Appellant (State Farm) appeals a summary judgment rendered for Clara Chavez which pronounced invalid an exclusion of uninsured motorist coverage in an automobile insurance policy when the insured is occupying an uninsured motor vehicle owned by him at the moment of injury. *328The validity of that exclusion is the sole issue for decision.
While riding his uninsured motorcycle, Francisco Chavez, appellee’s husband, was killed in a collision with an uninsured motorist. At the time, he had an insurance policy on another vehicle providing uninsured motorist coverage. Mrs. Chavez filed a claim under that policy which State Farm rejected, asserting that under the “Coverage U” exclusion, Francisco was not protected against injuries inflicted by a negligent uninsured motorist while he occupied a vehicle owned by him other than the insured vehicle. The district court held this exclusion to be in violation of public policy under the New Mexico Uninsured Motorist Statute. § 64-24-105, N. M.S.A.1953. We affirm.
State Farm’s major premise is that this court, in ascertaining the object of the uninsured motorist statute, can look no further than the statute itself. Since nothing therein is expressly stated regarding the scope of uninsured motorist coverage, it asserts the Legislature intended to leave it to the Superintendent of Insurance to determine the public policy behind the statute, basing this revelation upon that part of the statute which gives the Superintendent authority to promulgate rules and regulations and to approve provisions filed with him by the insurance industry. Since the exclusion in question was approved by the Superintendent, ipso facto, the provision does not violate public policy and is valid. See Willey v. Farmers Insurance Group, 86 N.M. 325, 523 P.2d 1351 (1974); cf. Owens v. Allied Mutual Insurance Company, 15 Ariz.App. 181, 487 P.2d 402 (1971). State Farm misses the mark. For the question is not whether the Superintendent approved the provision. It is whether the Legislature intended, in delegating the power of approval, that such approval would constitute a final determination as to the public policy applied in this type of situation. Furthermore, in ascertaining the legislative intent, we look not only to language used in the statute, but also to the object sought to be accomplished and the wrong to be remedied. Rodman v. State Farm Mutual Automobile Ins. Co., 208 N. W.2d 903 (Iowa 1973).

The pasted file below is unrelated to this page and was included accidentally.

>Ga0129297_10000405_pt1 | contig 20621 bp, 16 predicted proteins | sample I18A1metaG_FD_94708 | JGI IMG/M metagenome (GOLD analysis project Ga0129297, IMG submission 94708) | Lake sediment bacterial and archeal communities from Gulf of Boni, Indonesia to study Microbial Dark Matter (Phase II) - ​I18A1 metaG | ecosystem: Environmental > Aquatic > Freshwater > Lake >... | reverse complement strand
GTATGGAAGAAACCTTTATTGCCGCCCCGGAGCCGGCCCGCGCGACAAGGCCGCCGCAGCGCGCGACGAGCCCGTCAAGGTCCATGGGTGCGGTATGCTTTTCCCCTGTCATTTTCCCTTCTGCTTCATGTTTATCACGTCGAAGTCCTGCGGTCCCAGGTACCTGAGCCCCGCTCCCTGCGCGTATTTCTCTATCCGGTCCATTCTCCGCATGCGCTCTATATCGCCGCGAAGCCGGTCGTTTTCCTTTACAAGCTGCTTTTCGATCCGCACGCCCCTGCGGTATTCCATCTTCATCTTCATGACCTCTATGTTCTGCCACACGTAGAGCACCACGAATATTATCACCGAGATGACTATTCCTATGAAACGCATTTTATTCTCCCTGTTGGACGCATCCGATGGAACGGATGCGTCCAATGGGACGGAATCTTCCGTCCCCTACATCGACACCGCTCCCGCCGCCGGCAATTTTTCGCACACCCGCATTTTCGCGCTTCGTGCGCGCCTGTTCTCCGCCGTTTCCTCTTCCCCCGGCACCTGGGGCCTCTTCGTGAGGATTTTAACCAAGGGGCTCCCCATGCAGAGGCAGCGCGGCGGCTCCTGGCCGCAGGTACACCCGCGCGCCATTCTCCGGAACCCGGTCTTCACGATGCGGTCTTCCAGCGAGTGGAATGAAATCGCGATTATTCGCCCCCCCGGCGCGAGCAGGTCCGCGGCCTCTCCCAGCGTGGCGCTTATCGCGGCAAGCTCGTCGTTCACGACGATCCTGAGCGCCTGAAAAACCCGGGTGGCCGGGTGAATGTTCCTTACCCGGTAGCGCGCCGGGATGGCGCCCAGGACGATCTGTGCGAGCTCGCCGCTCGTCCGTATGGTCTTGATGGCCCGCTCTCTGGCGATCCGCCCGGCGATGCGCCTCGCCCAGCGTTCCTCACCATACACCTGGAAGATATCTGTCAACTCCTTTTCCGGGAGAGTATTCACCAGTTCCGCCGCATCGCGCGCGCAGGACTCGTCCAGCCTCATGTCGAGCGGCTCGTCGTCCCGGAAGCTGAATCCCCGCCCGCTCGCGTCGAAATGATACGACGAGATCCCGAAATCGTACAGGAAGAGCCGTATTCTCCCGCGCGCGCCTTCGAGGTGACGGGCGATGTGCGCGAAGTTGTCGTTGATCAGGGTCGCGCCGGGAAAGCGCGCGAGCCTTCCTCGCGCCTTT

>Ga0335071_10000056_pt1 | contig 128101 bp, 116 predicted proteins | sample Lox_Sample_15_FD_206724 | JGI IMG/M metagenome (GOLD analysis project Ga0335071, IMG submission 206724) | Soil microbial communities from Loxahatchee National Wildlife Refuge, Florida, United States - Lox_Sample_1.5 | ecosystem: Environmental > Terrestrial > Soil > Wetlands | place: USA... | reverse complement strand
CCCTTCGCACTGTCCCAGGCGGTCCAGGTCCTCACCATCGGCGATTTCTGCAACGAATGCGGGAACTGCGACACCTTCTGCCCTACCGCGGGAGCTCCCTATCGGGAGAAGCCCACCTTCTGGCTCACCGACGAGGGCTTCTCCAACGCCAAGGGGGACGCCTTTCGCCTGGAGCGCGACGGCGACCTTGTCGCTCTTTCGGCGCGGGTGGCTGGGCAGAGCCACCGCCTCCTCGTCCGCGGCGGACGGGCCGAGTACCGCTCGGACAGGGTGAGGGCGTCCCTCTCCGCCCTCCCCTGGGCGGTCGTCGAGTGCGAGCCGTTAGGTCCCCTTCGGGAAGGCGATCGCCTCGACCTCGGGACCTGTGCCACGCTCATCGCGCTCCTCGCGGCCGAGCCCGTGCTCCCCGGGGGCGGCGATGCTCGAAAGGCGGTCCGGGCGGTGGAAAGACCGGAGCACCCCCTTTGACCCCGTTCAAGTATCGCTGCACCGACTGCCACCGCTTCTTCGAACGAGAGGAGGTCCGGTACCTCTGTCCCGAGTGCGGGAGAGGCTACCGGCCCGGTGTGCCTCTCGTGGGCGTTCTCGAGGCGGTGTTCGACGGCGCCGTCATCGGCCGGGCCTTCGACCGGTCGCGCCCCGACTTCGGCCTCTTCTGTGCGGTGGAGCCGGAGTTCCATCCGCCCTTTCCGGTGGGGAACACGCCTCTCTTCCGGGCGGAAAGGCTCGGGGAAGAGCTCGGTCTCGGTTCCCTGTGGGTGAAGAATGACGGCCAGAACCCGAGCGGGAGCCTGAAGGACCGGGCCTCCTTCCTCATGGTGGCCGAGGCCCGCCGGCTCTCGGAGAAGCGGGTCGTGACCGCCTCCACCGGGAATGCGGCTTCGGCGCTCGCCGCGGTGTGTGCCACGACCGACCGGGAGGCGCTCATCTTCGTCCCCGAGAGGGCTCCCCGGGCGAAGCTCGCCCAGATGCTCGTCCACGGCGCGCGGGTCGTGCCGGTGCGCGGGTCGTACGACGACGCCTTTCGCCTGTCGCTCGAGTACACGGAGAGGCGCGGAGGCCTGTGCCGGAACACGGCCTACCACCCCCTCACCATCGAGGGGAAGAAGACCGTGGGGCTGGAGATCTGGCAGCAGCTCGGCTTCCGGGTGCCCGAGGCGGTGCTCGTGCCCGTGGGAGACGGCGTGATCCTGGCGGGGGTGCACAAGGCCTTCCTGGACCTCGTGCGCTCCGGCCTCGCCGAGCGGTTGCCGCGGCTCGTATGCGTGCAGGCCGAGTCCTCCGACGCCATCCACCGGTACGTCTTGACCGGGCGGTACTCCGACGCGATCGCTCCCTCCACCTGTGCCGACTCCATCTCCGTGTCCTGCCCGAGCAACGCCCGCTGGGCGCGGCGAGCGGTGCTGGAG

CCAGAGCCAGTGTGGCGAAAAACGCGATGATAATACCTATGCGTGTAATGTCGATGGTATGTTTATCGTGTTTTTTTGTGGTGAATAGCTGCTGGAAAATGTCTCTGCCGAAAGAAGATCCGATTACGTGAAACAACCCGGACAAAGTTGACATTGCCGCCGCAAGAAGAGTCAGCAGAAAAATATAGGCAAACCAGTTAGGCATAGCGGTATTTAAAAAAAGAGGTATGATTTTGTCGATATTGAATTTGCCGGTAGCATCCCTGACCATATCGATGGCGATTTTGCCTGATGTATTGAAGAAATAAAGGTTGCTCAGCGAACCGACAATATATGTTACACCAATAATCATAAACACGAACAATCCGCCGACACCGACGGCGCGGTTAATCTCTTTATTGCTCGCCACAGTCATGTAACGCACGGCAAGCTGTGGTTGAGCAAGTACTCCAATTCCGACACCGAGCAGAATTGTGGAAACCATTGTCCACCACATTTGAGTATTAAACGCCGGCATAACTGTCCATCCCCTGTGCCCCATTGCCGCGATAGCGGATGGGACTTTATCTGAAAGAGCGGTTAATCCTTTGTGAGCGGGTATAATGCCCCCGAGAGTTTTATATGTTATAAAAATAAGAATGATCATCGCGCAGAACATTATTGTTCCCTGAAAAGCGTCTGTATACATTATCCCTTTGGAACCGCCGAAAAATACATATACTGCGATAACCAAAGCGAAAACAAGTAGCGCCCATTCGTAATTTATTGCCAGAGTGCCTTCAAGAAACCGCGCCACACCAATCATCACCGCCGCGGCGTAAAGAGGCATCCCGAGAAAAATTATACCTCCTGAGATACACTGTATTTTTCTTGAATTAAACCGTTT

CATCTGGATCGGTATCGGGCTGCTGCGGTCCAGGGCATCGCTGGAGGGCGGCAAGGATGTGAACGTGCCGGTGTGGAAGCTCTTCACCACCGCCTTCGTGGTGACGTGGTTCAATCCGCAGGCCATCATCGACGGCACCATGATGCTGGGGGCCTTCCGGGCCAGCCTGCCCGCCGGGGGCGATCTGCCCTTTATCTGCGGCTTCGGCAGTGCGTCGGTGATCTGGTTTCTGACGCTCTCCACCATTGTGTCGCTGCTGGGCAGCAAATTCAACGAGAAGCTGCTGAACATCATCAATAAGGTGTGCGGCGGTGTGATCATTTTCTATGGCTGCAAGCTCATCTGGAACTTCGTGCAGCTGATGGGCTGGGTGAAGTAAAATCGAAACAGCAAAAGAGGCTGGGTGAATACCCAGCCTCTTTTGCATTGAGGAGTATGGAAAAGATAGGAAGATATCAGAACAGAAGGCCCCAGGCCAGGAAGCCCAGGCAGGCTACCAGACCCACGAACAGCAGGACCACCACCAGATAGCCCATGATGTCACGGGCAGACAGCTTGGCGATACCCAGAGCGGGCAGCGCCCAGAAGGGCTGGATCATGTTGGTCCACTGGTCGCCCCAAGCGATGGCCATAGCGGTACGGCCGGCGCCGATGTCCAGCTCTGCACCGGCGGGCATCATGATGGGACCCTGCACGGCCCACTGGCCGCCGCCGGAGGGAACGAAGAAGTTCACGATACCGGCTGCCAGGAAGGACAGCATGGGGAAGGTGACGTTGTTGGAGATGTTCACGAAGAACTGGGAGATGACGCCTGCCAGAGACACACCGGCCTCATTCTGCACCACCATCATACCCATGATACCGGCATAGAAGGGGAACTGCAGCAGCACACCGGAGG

This court has twice before considered our uninsured motorist statute. See Willey v. Farmers Insurance Group, supra; Sloan v. Dairyland Insurance Company, 86 N.M. 65, 519 P.2d 301 (1974). In Sloan, we held void the excess escape clause as being contrary to the uninsured motorist statute. We note it only to point out that the statute did not say anything about excess escape clauses anymore than it says anything about the vehicle exclusion clause involved here. Had State Farm’s reasoning been applied in Sloan, we would have been compelled to uphold the clause since the Superintendent of Insurance had given his blessing to that provision also.
Willey, at first glance, appears to lend some support to State Farm’s argument. There, a provision restrictively defining “uninsured motor vehicle” was upheld because “this [uninsured motorist] statute neither authorizes nor forbids the exclusion contained in the policy sued upon, nor does it define 'uninsured motor vehicles.’ ” The definitional provision was identical to a regulation approved by the Superintendent so a majority of this court held the clause valid because it was not more restrictive than the express words of the statute. There does not appear in the opinion any consideration of the objective of the statute or how that objective meshes with the Superintendent’s power to approve insurance provisions. Viewed in this light, the comment that the statute neither authorized nor forbid the exclusion is not surprising. But it is a non sequitur to urge, as does State Farm, that because the statute does not expressly forbid the exclusion it is valid. It could just as easily be said that because the statute does not expressly authorize the exclusion it is invalid. The real inquiry centers on the legislative intent behind the statute.
*329It is true that “exclusionary [provisions] in insurance contracts shall be enforced so long as their meaning is clear and they do not conflict with statutory law.” Willey v. Farmers Insurance Group, supra, 86 N.M. at 326, 523 P.2d at 1352. But when an insurance provision does conflict with a statute, it is void. Atlantic National Insurance Company v. Armstrong, 65 Cal.2d 100, 52 Cal.Rptr. 569, 416 P.2d 801 (1966); Wildman v. Government Employees’’ Insurance co., 48 Cal.2d 31, 307 P.2d 359 (1957). Atlantic National and Wildman make clear that such provisions are void not only where they conflict with the express language of a statute, but also where they conflict with the legislative intent, absent explicit statutory expression. Willey, supra, correctly upheld the delegation of authority to the Superintendent of Insurance but, by that delegation, the Legislature did not intend to make the Superintendent’s judgment final as to the validity of exclusionary provisions which strike at the heart of the clear purpose of the uninsured motorist statute. That is our function.